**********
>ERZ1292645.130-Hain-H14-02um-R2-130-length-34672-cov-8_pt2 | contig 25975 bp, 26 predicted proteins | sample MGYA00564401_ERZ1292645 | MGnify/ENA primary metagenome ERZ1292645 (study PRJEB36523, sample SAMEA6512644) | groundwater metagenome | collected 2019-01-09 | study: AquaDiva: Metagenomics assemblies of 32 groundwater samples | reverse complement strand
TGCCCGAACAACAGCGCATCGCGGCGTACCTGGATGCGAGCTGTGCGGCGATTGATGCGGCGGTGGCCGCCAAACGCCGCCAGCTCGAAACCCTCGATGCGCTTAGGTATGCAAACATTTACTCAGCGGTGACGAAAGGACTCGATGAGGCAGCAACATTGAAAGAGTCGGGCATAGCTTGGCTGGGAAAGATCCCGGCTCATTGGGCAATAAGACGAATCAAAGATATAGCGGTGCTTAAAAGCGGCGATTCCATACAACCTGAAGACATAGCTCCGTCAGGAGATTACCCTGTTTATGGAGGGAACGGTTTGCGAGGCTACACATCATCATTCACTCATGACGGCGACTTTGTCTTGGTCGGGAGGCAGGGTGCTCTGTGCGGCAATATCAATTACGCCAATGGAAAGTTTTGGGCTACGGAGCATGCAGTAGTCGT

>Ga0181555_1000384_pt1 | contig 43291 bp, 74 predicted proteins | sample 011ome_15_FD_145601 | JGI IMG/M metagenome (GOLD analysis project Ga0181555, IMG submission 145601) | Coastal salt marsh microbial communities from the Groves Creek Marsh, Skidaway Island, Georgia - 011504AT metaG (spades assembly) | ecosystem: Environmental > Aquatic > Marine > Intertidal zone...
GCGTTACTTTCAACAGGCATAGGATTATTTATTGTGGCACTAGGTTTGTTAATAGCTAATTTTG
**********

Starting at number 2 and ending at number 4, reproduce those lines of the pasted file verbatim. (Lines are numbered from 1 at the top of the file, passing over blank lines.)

TGCCCGAACAACAGCGCATCGCGGCGTACCTGGATGCGAGCTGTGCGGCGATTGATGCGGCGGTGGCCGCCAAACGCCGCCAGCTCGAAACCCTCGATGCGCTTAGGTATGCAAACATTTACTCAGCGGTGACGAAAGGACTCGATGAGGCAGCAACATTGAAAGAGTCGGGCATAGCTTGGCTGGGAAAGATCCCGGCTCATTGGGCAATAAGACGAATCAAAGATATAGCGGTGCTTAAAAGCGGCGATTCCATACAACCTGAAGACATAGCTCCGTCAGGAGATTACCCTGTTTATGGAGGGAACGGTTTGCGAGGCTACACATCATCATTCACTCATGACGGCGACTTTGTCTTGGTCGGGAGGCAGGGTGCTCTGTGCGGCAATATCAATTACGCCAATGGAAAGTTTTGGGCTACGGAGCATGCAGTAGTCGT

>Ga0181555_1000384_pt1 | contig 43291 bp, 74 predicted proteins | sample 011ome_15_FD_145601 | JGI IMG/M metagenome (GOLD analysis project Ga0181555, IMG submission 145601) | Coastal salt marsh microbial communities from the Groves Creek Marsh, Skidaway Island, Georgia - 011504AT metaG (spades assembly) | ecosystem: Environmental > Aquatic > Marine > Intertidal zone...
GCGTTACTTTCAACAGGCATAGGATTATTTATTGTGGCACTAGGTTTGTTAATAGCTAATTTTG